In the last January BP, one of the world’s leading energy company, has presented its new report on the Energy Outlook 2030. This amazingly interesting (!) document about long-term energy trends is a great source of information, even though the predictions themselves are not very likely to become true.
What are the most powerful driving forces behind the demand for energy?
The factors behind the demand for energy are:
1. Population growth:
(Since 1990 world population has more than quadrupled!)
2. Income growth (predicted to grow at factor of 25%)
The world’s real income is likely to rise by 100% over the next 20 years.
Higher personal income gives people the opportunity to spend more and improve their level of life by, for example, buying new cars and other types of energy-consuming equipment.
3. Global integration and globalisation
(higher trade, travel and transport rates)
What is interesting, according to the report, the energy consumption for transport is going to decline in the OECD countries.
4. Industrialisation, urbanisation and motorisation, causing further technology improvements and innovations.
Polish coal resources and production
5. Energy policies (the promotion of energy efficiency or different kinds of regulations fighting the climate change)
What assumptions are made about growth rates in OECD and non-OECD countries?
The global primary energy consumption is predicted to grow by 39% with an average annual growth of 1,7% (in the two previous decades it was 1,9%)., but according to the report, developed countries this rate would be ONLY 6%. Non-OECD energy consumption would account for 93% of global energy growth (now it is 50%). That means that emerging economies are seen driving energy demand.
Why does the report forecast virtually no increase in energy demand in developed countries?
It is mainly due to the fact, that in developed countries there is a much slower population growth accompanied with strict environmental policies. Moreover, the process of industrialisation in these countries is over, so there is no big need for more energy.
What factors would lead to a substitution of sustainable energy sources for fossil fuels? What would determine the size of such substitution?
1. Innovations and technology development
2. Implementing further environmental policies and possibly international agreements
3. Higher costs of fossil fuels
4. A shortage of any of fossil fuels
The size of such substitution would be determined by the amount of time of these changes (processes) and the prices of these substitutions.
GOOD TO KNOW:
Oil is expected to be the slowest-growing fuel over the next 20 years, while natural gas is likely to become the fastest-growing fossil fuel.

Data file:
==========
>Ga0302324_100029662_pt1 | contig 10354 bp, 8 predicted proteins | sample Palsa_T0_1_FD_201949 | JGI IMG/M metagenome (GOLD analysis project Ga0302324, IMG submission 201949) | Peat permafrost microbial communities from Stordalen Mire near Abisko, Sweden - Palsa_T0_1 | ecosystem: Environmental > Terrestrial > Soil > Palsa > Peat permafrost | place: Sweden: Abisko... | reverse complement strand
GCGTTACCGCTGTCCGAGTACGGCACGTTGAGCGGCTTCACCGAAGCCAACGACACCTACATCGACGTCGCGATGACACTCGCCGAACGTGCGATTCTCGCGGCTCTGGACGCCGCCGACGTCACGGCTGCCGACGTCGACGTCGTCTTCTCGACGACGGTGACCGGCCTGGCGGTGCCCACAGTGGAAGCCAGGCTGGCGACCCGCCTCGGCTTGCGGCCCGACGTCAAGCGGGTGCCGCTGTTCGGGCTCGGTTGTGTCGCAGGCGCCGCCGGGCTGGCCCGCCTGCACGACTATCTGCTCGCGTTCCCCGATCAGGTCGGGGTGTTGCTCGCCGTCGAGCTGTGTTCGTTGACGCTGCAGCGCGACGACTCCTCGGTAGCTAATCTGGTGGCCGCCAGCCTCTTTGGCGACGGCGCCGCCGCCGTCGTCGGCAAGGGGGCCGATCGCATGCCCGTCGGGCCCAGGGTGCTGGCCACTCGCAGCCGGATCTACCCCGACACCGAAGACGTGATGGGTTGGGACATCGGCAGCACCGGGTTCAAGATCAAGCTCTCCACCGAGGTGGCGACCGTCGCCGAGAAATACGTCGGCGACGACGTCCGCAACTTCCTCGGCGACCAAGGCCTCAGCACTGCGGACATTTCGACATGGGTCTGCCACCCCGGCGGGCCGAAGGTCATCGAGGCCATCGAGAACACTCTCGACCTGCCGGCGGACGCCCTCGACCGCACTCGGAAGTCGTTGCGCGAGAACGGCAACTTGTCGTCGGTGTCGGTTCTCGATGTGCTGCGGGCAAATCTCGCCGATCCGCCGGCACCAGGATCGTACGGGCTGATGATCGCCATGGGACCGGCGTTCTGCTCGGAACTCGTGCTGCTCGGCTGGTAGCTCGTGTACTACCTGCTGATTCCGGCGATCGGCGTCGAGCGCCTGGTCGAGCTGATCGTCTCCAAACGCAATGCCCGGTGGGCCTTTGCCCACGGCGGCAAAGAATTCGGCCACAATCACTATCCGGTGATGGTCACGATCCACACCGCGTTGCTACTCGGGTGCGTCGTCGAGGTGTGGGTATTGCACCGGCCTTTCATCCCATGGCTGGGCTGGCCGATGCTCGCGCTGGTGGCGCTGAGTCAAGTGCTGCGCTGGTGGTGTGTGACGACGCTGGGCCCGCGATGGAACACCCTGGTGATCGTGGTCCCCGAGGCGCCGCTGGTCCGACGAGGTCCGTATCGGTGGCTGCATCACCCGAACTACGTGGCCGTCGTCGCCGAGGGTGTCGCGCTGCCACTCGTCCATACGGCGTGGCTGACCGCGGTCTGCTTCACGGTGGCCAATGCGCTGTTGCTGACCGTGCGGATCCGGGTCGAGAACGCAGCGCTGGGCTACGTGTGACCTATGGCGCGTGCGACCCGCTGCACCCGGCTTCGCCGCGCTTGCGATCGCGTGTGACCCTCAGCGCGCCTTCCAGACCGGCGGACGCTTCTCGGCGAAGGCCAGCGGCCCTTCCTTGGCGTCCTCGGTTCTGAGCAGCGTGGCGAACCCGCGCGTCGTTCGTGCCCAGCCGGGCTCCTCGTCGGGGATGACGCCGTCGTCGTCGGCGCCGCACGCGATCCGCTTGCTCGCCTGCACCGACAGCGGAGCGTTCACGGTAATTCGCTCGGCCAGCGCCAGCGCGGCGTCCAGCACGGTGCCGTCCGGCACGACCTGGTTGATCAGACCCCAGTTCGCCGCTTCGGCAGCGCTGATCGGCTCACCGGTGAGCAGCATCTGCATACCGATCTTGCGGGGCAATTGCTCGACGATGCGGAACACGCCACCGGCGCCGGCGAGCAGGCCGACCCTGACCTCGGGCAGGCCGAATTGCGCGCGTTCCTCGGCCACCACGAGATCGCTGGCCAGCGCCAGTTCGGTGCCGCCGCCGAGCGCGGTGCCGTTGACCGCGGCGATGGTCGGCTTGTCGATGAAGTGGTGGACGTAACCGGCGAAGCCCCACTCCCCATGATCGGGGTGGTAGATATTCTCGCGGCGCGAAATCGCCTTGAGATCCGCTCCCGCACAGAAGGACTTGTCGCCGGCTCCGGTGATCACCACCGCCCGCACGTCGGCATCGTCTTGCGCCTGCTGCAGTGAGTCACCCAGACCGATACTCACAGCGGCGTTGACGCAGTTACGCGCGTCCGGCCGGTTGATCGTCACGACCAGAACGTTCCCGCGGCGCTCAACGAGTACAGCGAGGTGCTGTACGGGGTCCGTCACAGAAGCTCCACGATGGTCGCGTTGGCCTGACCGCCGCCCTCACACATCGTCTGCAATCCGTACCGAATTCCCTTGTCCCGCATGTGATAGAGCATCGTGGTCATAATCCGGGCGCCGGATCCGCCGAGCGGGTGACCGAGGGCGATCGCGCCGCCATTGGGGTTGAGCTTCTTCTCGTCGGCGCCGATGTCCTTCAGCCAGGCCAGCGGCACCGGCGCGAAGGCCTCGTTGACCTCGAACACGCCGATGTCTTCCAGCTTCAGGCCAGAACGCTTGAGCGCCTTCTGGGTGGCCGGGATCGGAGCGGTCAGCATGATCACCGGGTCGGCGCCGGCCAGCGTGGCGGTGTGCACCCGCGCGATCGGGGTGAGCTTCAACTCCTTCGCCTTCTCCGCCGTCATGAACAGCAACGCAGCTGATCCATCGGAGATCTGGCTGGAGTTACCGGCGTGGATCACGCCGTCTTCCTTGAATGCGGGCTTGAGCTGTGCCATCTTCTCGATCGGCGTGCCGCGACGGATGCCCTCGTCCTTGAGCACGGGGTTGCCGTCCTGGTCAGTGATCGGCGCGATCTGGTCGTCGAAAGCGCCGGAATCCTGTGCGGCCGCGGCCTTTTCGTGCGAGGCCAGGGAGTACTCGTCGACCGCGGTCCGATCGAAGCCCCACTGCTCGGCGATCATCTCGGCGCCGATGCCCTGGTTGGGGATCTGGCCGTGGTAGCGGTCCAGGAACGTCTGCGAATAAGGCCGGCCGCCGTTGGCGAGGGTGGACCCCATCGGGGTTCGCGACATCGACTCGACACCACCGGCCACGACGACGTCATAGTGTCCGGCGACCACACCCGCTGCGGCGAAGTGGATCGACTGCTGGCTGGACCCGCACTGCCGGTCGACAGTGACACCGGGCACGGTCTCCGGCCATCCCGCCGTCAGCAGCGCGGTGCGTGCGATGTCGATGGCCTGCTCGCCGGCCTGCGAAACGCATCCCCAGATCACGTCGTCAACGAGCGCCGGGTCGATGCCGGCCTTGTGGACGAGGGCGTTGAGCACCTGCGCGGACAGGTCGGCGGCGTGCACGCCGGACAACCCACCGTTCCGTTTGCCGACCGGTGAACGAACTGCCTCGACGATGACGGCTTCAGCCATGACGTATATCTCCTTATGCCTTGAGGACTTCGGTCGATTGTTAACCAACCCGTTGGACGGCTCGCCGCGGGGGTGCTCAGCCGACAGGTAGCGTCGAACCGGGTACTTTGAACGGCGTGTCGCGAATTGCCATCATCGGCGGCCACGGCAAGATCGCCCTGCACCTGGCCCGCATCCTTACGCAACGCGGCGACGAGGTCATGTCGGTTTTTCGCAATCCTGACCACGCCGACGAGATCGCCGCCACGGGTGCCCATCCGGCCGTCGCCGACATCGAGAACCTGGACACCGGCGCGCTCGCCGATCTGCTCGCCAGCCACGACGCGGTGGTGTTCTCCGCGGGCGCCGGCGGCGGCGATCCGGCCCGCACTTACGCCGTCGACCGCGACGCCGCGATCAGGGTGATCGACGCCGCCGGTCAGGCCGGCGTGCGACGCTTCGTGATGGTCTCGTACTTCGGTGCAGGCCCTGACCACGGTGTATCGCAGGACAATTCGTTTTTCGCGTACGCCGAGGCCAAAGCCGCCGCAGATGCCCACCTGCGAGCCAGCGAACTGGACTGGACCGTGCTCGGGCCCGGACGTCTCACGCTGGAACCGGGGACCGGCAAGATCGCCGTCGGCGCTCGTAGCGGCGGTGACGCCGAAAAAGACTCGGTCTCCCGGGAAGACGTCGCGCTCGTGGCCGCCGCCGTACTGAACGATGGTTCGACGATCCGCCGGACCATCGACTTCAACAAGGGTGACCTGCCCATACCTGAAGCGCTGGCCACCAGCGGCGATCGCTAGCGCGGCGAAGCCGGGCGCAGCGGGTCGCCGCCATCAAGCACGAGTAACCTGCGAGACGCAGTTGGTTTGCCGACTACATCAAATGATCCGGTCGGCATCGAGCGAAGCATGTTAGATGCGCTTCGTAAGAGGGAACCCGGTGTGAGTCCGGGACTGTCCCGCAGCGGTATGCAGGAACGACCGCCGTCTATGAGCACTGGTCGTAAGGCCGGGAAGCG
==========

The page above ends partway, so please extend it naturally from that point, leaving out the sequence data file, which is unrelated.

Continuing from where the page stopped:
What is the role of the price elasticity of demand for and supply of oil and the income elasticity of demand for oil in determining oil consumption in different parts of the world?
Often the demand for energy is price-inelastic, because there is no direct substitution (f.g, most of the produced cars need oil and even if the price goes up, people will still buy it). The biggest problem with oil is, that it is supplied mainly by OPEC countries, who can easily control prices and the volume supplied. If the income goes up there is bigger demand for energy, because people can buy more and want to increase their level of life (easy to see in the emerging countries of Asia)
Why may high energy prices not necessarily mean ‘doom’?
They could work as an incentive to innovation, finding and investing in new sources of energy (shale gas) and, most obviously, would cause people to use and buy less energy with a positive effect on environment.
(The recently made available US Department of Energy report revealed that the largest reserves of shale gas in Europe are in Poland!)
People can (and always will) argue about the reliability of these kind of reports. In my opinion, the most important thing is that it is a good possibility for a wider debate on energy issues. But…
Are we able to predict the future in any way?
“In 1894, a columnist in estimated that such was the growth in horse-drawn carriages that in 50 years every street in London would be buried under nine feet of manure. Some of today's extrapolations for energy use look equally ridiculous. We do not have to rely on a technological breakthrough as significant as the internal combustion engine to save us from being buried in manure.
That’s what I think.